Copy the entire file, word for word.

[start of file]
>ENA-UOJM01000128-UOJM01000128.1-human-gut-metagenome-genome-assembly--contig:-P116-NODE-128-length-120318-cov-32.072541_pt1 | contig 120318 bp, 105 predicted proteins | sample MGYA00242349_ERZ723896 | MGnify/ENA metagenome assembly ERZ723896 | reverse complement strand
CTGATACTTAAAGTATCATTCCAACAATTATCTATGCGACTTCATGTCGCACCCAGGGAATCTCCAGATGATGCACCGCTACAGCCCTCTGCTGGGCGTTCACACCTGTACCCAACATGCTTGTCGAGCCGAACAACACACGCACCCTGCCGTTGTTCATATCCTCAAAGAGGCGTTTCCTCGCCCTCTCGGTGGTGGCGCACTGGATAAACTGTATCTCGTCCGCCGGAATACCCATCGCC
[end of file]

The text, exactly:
>ENA-UOJM01000128-UOJM01000128.1-human-gut-metagenome-genome-assembly--contig:-P116-NODE-128-length-120318-cov-32.072541_pt1 | contig 120318 bp, 105 predicted proteins | sample MGYA00242349_ERZ723896 | MGnify/ENA metagenome assembly ERZ723896 | reverse complement strand
CTGATACTTAAAGTATCATTCCAACAATTATCTATGCGACTTCATGTCGCACCCAGGGAATCTCCAGATGATGCACCGCTACAGCCCTCTGCTGGGCGTTCACACCTGTACCCAACATGCTTGTCGAGCCGAACAACACACGCACCCTGCCGTTGTTCATATCCTCAAAGAGGCGTTTCCTCGCCCTCTCGGTGGTGGCGCACTGGATAAACTGTATCTCGTCCGCCGGAATACCCATCGCC